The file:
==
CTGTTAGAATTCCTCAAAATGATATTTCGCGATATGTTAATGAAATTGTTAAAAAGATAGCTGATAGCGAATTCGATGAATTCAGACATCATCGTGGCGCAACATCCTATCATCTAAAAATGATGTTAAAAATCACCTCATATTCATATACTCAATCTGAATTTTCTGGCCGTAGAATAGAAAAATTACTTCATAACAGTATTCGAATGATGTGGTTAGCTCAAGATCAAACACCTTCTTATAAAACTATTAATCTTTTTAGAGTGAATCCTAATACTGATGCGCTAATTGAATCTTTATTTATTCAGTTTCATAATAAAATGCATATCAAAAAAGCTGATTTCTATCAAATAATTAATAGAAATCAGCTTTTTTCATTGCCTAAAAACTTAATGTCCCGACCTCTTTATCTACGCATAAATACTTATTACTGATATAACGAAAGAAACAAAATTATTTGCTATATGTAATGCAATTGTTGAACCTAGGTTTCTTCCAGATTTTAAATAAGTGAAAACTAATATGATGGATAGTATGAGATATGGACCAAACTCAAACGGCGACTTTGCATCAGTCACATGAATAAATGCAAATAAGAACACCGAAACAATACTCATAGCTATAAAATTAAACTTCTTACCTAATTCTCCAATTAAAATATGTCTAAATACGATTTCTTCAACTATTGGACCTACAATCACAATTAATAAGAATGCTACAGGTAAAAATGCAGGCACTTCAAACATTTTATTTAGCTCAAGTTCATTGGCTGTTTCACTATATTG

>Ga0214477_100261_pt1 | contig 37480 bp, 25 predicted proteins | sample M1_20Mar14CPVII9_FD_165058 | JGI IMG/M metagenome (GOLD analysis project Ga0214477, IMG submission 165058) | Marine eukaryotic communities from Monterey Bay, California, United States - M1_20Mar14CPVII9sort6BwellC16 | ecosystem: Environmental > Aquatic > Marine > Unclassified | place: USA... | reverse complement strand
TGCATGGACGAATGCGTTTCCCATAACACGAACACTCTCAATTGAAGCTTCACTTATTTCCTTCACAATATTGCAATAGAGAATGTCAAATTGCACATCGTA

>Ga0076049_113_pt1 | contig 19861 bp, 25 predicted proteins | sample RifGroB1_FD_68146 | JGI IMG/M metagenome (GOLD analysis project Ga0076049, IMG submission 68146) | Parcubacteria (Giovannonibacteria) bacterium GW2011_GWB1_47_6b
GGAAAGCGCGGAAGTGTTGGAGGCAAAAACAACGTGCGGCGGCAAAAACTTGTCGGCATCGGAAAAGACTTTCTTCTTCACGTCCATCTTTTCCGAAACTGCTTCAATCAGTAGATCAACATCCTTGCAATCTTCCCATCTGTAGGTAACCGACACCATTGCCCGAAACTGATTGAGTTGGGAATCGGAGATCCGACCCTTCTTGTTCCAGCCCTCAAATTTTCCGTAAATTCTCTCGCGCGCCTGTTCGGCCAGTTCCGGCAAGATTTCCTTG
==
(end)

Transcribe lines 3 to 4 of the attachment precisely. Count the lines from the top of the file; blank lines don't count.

TGCATGGACGAATGCGTTTCCCATAACACGAACACTCTCAATTGAAGCTTCACTTATTTCCTTCACAATATTGCAATAGAGAATGTCAAATTGCACATCGTA

>Ga0076049_113_pt1 | contig 19861 bp, 25 predicted proteins | sample RifGroB1_FD_68146 | JGI IMG/M metagenome (GOLD analysis project Ga0076049, IMG submission 68146) | Parcubacteria (Giovannonibacteria) bacterium GW2011_GWB1_47_6b